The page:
From that point on, Assad’s government, like those of Muammar Gaddafi and Saddam Hussein before him, appeared to have its days numbered, with US/NATO-led military intervention imminent.
However the UN – in a rare display of independence, perhaps influenced by the disaster that had recently unfolded in Libya – insisted on investigating the issue for itself, and on May 6th 2013 the UN investigator Carla Del Ponte went public stating that evidence from their investigation indicated that it was Syrian rebels that had used the sarin gas and that there was no indication that the Syrian government had launched any chemical attacks whatsoever.
Del Ponte, who like everyone else had been previously misled by government officials in the West, was surprised by her own findings; “I was a little bit stupefied at first”. This was reported even by the BBC on May 6th 2013. It was stated definitively by investigators: ‘This was use on the part of the opposition, the rebels, not by the government authorities.’
Then there was the subsequent attack on August 21st 2013, when foreign governments and the corporate media attempted once again to frame the Syrian government for the use of sarin gas… and once again these claims were exposed as fraudulent. Concerning the chemical attack of August 2013 in the Eastern Ghouta region (just outside Damascus), one thing that was scarcely mentioned in mainstream coverage was that the Syrian Government had been complaining for months about terrorist gas-attacks and had even invited UN inspectors to Damascus to investigate (echoing, to some extent, Gaddafi practically begging UN investigators to come to Libya to see what was really going on – and which the UN didn’t bother to do).
When these inspectors arrived, ‘rebel’ groups posted videos of dead children to the Internet, blaming the Syrian Government for a new massacre. The US government – again without any attempt to verify the ‘evidence’ or investigate independently – was quick to agree. Due to US/Western pressure and interference, the UN investigation of the chemical attacks was cancelled and all attention moved onto the horrendous matter of the gassed children.
The western media went into overdrive, up in arms over this ‘outrage’ by the Assad regime, and renewed the demands for military intervention to force regime change in Syria. A major escalation of the war at this point was only defused by Russian diplomatic intervention and a proposal that Syria hand over its chemical weapons stockpile; which the Syrian regime maintained had never been used.
Soon after, a journalist in Jordan reported that residents in East Ghouta were blaming the “Saudi Prince Bandar of providing chemical weapons to an Al- Qaeda linked rebel group”. Prince Bandar, as many know, is a major player in (and financer of) international terrorism, particularly Al-Qaeda and Salafist/Islamist groups. A Syrian Christian group led by a Mother Agnes Mariam conducted a detailed examination of the video evidence and concluded that the massacre videos had used ‘staged’ and ‘fake’ images.
Meanwhile, the Pulitzer Prize winning journalist Seymour Hersh reported that “The American and British intelligence communities had been aware since the spring of 2013 that some rebel units in Syria were developing chemical weapons.” One source told Hersh, “Investigators interviewed the people who were there, including the doctors who treated the victims. It was clear that the rebels used the gas. It did not come out in public because no one wanted to know.” In a lengthy article published by the London Review of Books, the investigative journalist reported that the sarin gas attack on a Damascus suburb on August 21st 2013 was carried out by Syrian “rebel” forces carrying out the wishes of Turkish intelligence – all for the purpose of providing a pretext for a US-led ‘intervention’ to carry out regime-change in Syria.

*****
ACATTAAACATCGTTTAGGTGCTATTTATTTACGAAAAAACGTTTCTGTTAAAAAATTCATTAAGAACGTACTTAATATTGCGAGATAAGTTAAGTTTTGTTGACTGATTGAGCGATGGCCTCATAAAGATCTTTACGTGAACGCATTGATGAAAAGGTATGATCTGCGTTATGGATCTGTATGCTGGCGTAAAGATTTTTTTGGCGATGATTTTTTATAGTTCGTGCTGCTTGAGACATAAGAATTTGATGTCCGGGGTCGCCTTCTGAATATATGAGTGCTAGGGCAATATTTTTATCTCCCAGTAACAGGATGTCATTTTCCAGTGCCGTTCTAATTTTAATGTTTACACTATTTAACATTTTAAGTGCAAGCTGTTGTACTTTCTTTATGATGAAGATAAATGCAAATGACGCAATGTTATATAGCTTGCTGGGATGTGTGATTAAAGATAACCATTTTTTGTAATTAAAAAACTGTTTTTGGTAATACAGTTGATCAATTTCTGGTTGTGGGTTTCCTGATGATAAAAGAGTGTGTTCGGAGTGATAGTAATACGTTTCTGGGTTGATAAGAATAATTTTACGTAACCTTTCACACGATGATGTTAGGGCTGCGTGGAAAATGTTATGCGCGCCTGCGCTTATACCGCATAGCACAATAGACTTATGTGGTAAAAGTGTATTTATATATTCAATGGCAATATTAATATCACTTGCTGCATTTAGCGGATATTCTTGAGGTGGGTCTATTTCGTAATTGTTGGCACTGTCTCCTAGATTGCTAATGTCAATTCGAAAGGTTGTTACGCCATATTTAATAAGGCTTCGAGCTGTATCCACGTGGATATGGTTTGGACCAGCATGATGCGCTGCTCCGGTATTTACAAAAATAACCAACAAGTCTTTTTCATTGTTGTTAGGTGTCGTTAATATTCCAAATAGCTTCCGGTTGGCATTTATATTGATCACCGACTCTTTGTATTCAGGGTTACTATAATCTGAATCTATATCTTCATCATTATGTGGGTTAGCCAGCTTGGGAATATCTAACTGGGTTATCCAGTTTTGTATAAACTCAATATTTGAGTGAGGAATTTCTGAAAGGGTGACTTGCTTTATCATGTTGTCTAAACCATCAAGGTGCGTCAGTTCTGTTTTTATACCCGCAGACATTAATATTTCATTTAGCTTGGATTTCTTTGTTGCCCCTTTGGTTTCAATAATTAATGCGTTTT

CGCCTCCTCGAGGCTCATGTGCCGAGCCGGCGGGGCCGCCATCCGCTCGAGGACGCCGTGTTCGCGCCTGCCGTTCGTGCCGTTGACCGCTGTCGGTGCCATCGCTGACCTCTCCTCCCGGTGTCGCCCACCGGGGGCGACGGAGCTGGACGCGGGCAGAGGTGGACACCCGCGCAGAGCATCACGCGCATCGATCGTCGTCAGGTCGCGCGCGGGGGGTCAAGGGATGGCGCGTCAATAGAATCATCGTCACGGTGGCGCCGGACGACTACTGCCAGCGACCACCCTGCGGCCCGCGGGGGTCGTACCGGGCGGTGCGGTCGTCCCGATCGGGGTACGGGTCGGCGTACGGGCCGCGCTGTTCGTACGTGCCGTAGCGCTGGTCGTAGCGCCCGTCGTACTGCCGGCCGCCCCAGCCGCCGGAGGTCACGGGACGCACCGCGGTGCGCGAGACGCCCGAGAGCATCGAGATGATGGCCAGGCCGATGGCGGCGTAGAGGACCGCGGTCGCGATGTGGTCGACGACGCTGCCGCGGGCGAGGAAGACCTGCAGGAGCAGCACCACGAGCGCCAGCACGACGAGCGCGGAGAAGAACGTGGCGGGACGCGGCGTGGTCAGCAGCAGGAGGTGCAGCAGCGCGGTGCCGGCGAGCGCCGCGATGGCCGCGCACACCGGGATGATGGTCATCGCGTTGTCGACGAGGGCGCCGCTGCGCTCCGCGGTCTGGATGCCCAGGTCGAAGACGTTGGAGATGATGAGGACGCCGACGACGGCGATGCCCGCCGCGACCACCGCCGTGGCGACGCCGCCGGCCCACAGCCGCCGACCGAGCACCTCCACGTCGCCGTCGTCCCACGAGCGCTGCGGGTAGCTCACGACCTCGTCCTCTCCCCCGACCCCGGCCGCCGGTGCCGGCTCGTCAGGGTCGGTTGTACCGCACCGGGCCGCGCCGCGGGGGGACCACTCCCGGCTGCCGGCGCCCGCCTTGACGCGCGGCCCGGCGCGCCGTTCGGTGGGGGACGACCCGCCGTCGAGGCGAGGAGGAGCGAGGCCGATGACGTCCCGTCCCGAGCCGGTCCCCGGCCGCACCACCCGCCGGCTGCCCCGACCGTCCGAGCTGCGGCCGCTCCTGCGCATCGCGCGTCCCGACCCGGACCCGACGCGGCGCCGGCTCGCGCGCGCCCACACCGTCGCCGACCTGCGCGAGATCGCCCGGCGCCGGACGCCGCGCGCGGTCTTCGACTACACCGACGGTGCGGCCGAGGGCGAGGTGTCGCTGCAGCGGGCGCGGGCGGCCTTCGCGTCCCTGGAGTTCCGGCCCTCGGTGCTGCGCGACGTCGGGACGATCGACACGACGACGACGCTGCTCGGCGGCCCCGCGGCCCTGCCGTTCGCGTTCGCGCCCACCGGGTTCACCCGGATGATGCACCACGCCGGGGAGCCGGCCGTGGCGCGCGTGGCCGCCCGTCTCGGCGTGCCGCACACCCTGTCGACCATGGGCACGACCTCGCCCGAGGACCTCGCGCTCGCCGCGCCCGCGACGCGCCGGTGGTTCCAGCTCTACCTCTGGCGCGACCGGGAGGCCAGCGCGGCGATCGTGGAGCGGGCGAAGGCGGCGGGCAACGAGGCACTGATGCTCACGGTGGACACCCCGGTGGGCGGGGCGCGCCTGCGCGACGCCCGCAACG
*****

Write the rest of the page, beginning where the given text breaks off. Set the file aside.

Hersh has also concluded that Hillary Clinton personally approved the sending of sarin from the chaos of the then freshly-fallen Libya and into the hands of Syrian rebels.
Chemical and biological weapons were most likely provided to the extremists in Syria by the US. There is also, however, a case to be made for Turkey having been the provider – or at least the middleman.
Just as with Gaddafi and Benghazi, Assad and the chemical attacks were the manufactured basis for international leaders and officials to demand that ‘Assad Has to Go’ – led of course by Hillary Clinton, who was simply repeating all her same mantras from the Libya intervention, but simply substituting ‘Gaddafi’ for ‘Assad’ in all of her statements.
That plan for intervention and regime change was stopped, partly by Russian diplomacy, partly by the brutal, dramatic rise of ‘ISIS’ (which served to suddenly show the broader international community what the internationally-backed armed ‘opposition’ in Syria actually looked like), and partly by the British parliament refusing to support Washington’s rush towards yet another war.
But time is running out for the ill-conceived covert war to destroy Syria as a nation: the jihadist and rebel groups know time is running out, and their foreign backers know this too. The only hope now to revive the regime-change war in Syria might be Hillary Clinton assuming the US presidency – but Bashar Assad and his allies know they’d be best served to finish this conflict before that happens; while the various rebel militias and their sponsors know that they have to buy more time.
Which means extreme actions are likely, as well as a desperate escalation of propaganda.